Author Profile Picture

Deborah Hartung

Personify Change

SPARKFluencer: Sparking Ideas Influencing Change

Read more about Deborah Hartung

Gallup State of Global Workplace 2024: A paradox of progress and wellbeing

Gallup's 2024 State of Global Workplace report reveals that engagement is stagnating and wellbeing is deteriorating. How should HR respond to these concerning findings?
woman walking on pathway during daytime, wellbeing

The latest Gallup State of the Global Workplace report reveals a troubling paradox: despite advancements in diversity, flexible work arrangements and a growing emphasis on employee wellbeing, engagement is stagnating, and overall wellbeing is declining

This certainly isn’t the progress we were hoping for, and it’s a wake-up call for business and HR leaders. If we want to create workplaces where people truly thrive, it’s time for a candid conversation about employee wellbeing and a bold shift in our approach.

The high cost of ignoring wellbeing

There’s no denying that, the numbers are alarming. Gallup estimates that low engagement costs the global economy a staggering $8.9 trillion annually. When expressed in monetary terms like this, it highlights the fact that ‘employee engagement’ isn’t just some HR buzzword or some fluffy rhetoric about unhappy employees.

It’s about missed opportunities, untapped potential, and a whole lot of wasted resources. When employees are stressed, lonely or disengaged, their performance suffers. And with 41% of employees reporting high stress levels, we’re not just facing a challenge; we’re facing a full-blown crisis.

The situation is particularly concerning for younger people, who have experienced a significant drop in wellbeing. This generational divide is a signal that we need to listen more closely to our employees and bridge the gap in understanding how different age groups experience work and life.

Rigid work structures are a recipe for burnout.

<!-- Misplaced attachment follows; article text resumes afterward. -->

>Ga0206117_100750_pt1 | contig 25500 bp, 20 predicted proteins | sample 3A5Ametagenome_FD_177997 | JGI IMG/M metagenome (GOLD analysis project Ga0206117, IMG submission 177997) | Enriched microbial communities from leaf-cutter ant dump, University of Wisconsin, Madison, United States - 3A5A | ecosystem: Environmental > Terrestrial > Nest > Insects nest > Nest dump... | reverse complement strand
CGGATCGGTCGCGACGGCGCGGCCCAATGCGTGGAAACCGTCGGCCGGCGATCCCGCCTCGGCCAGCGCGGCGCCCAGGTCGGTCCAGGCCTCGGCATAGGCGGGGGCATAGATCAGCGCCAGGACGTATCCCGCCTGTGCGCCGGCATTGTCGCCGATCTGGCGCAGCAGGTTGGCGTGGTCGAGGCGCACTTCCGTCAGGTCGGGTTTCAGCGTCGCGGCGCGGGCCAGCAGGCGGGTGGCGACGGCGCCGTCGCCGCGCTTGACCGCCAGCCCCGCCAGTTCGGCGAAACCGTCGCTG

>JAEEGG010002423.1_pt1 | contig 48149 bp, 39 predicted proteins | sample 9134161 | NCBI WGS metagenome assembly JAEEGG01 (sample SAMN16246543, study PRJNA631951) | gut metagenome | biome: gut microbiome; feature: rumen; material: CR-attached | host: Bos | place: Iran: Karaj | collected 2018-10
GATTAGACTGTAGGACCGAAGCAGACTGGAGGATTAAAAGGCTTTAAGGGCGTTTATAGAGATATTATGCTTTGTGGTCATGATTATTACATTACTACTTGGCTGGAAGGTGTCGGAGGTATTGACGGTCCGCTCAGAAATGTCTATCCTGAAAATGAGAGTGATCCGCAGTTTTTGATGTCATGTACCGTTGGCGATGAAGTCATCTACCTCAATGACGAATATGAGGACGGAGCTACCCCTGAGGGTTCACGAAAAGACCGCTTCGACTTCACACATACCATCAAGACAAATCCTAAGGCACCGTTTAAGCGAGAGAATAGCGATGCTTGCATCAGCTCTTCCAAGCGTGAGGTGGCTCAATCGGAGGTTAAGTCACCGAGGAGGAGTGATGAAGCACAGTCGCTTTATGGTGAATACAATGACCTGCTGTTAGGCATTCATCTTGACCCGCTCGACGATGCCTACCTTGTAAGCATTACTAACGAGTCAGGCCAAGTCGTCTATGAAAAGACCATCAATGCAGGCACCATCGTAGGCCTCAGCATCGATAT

Beyond carewashing: A bold approach to wellbeing

To truly tackle this crisis, we need to move beyond superficial ‘carewashing’ and embrace a bolder, more authentic approach to wellbeing. This means:

Personalising benefits

One-size-fits-all wellbeing programmes are outdated and ineffective. Let’s create benefits that cater to individual needs, whether that’s flexible work arrangements, mental health support, childcare, or financial wellness programmes.

Listening to our employees

We can’t solve problems we don’t understand. The best tool to have access to is live employee listening at scale. Alternatively, regular pulse surveys, focus groups, and check-in conversations can provide invaluable insights into what our employees truly need to thrive.

Empowering managers as coaches

Managers play a crucial role in employee wellbeing. By equipping them with the skills and resources to support their teams through coaching and development, we can foster a culture of trust, support, and growth.

Our people have never really been able to ‘leave their personal problems at the door’ and become some corporate drone with no complex human needs.

Redefining performance

When it comes to performance management, it’s time to ditch outdated metrics like ‘desk time’ and focus on outcomes. Implementing Objectives and Key Results (OKRs) can help us shift the focus to results rather than presenteeism, giving employees more autonomy and flexibility.

Embracing flexibility

Rigid work structures are a recipe for poor mental health and burnout. Embracing asynchronous work and allowing employees to work according to their natural rhythms can lead to a more balanced, productive, and fulfilling work experience.

The future of work: A tapestry of work and life

The traditional separation of ‘work’ and ‘life’ is a thing of the past. Our work and personal lives are intertwined, and it’s time we created workplaces that honour this interconnectedness. The term ‘work-life integration’ has been around for a good few years now and is perhaps a much more realistic term for us all to embrace.

Our people have never really been able to ‘leave their personal problems at the door’ and become some corporate drone with no complex human needs. It’s time to acknowledge that the future of work is human-centric. Giving our people the freedom to be their authentic selves, both at work and outside of it, is crucial to turning the tide on the global decline in wellbeing and engagement.

The companies that will thrive in the years to come are those that prioritise employee wellbeing. By fostering workplaces where people feel valued, supported, and empowered, we can unlock their full potential and create a brighter future for everyone. The future of work is human-centric, and it’s up to us to lead the way.

Interested in this topic? Read Are we taking employee wellbeing too far?

Author Profile Picture
Deborah Hartung

SPARKFluencer: Sparking Ideas Influencing Change

Read more from Deborah Hartung